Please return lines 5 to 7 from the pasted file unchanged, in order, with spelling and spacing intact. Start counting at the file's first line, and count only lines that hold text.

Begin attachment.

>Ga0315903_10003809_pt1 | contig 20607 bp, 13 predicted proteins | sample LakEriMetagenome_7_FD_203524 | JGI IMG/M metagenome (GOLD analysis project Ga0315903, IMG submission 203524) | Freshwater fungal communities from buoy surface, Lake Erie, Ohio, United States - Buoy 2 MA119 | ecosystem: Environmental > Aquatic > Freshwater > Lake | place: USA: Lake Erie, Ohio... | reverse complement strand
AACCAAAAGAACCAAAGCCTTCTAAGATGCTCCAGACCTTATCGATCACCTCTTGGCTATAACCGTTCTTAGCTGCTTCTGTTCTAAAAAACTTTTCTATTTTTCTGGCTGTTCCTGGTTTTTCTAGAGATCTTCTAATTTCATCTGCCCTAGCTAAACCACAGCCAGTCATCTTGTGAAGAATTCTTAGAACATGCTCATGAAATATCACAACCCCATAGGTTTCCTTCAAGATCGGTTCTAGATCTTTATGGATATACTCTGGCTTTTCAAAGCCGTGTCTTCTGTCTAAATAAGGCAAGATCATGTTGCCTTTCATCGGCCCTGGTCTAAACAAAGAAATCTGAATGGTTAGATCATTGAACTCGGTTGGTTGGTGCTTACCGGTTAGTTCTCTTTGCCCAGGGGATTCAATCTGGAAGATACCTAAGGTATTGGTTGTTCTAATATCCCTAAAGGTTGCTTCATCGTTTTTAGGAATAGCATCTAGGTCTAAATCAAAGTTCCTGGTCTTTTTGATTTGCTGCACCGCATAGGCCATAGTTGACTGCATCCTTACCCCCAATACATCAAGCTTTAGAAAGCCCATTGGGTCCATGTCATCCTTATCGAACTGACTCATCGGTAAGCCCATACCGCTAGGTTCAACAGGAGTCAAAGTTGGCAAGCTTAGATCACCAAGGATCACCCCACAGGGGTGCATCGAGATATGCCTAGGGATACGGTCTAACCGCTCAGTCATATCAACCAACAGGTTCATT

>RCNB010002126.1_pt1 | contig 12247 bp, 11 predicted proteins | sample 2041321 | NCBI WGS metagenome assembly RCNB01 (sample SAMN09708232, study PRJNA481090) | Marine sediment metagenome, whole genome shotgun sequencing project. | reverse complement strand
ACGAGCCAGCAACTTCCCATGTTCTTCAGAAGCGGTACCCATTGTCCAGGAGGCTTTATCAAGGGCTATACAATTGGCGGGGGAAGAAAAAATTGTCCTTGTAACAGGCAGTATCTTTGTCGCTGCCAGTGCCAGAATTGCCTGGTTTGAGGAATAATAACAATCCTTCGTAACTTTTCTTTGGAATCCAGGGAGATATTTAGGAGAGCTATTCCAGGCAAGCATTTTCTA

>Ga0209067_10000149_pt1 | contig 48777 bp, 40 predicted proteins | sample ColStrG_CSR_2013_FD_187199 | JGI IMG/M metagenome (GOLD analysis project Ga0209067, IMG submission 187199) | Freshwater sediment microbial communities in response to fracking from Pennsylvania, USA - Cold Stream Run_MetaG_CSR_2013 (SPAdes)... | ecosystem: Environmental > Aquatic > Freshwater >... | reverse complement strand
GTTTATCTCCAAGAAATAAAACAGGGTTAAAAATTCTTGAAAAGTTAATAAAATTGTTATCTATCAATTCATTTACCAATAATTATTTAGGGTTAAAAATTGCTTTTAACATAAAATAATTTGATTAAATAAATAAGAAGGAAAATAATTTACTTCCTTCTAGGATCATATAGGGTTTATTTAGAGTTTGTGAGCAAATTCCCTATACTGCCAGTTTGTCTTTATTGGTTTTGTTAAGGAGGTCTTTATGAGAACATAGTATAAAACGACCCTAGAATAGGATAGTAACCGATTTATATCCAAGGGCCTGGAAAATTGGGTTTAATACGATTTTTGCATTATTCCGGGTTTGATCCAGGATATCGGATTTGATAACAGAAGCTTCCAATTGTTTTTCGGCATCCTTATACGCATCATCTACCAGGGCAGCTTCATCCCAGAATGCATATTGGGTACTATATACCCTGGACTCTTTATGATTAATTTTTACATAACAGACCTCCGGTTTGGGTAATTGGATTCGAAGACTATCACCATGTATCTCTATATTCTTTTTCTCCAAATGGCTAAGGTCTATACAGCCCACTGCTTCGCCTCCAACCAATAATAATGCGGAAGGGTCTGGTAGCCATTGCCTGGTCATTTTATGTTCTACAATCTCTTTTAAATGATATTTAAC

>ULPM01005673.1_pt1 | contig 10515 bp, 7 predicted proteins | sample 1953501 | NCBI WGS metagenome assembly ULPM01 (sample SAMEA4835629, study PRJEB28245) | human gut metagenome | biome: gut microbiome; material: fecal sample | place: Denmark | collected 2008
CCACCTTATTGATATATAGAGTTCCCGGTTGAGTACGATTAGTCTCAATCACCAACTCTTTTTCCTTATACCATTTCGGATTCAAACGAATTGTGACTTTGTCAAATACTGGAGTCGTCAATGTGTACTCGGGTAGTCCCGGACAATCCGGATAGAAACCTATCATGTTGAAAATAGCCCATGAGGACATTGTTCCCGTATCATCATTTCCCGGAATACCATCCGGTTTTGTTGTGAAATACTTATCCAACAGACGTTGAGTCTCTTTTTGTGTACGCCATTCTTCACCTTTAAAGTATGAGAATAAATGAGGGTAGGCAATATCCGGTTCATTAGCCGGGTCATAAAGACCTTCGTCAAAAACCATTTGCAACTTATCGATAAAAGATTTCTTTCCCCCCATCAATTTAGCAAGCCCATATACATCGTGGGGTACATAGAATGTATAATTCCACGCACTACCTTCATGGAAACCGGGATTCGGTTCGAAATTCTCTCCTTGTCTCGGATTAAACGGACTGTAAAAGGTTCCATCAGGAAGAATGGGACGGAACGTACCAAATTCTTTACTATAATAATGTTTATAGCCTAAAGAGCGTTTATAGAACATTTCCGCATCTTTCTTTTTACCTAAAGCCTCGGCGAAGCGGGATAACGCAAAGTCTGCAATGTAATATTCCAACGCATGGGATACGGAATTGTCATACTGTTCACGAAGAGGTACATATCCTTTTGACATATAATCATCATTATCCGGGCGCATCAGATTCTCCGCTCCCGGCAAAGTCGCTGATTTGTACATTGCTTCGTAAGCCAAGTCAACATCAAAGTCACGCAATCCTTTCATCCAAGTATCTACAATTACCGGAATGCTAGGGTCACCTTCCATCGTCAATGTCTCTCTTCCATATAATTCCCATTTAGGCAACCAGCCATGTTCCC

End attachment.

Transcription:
>Ga0209067_10000149_pt1 | contig 48777 bp, 40 predicted proteins | sample ColStrG_CSR_2013_FD_187199 | JGI IMG/M metagenome (GOLD analysis project Ga0209067, IMG submission 187199) | Freshwater sediment microbial communities in response to fracking from Pennsylvania, USA - Cold Stream Run_MetaG_CSR_2013 (SPAdes)... | ecosystem: Environmental > Aquatic > Freshwater >... | reverse complement strand
GTTTATCTCCAAGAAATAAAACAGGGTTAAAAATTCTTGAAAAGTTAATAAAATTGTTATCTATCAATTCATTTACCAATAATTATTTAGGGTTAAAAATTGCTTTTAACATAAAATAATTTGATTAAATAAATAAGAAGGAAAATAATTTACTTCCTTCTAGGATCATATAGGGTTTATTTAGAGTTTGTGAGCAAATTCCCTATACTGCCAGTTTGTCTTTATTGGTTTTGTTAAGGAGGTCTTTATGAGAACATAGTATAAAACGACCCTAGAATAGGATAGTAACCGATTTATATCCAAGGGCCTGGAAAATTGGGTTTAATACGATTTTTGCATTATTCCGGGTTTGATCCAGGATATCGGATTTGATAACAGAAGCTTCCAATTGTTTTTCGGCATCCTTATACGCATCATCTACCAGGGCAGCTTCATCCCAGAATGCATATTGGGTACTATATACCCTGGACTCTTTATGATTAATTTTTACATAACAGACCTCCGGTTTGGGTAATTGGATTCGAAGACTATCACCATGTATCTCTATATTCTTTTTCTCCAAATGGCTAAGGTCTATACAGCCCACTGCTTCGCCTCCAACCAATAATAATGCGGAAGGGTCTGGTAGCCATTGCCTGGTCATTTTATGTTCTACAATCTCTTTTAAATGATATTTAAC

>ULPM01005673.1_pt1 | contig 10515 bp, 7 predicted proteins | sample 1953501 | NCBI WGS metagenome assembly ULPM01 (sample SAMEA4835629, study PRJEB28245) | human gut metagenome | biome: gut microbiome; material: fecal sample | place: Denmark | collected 2008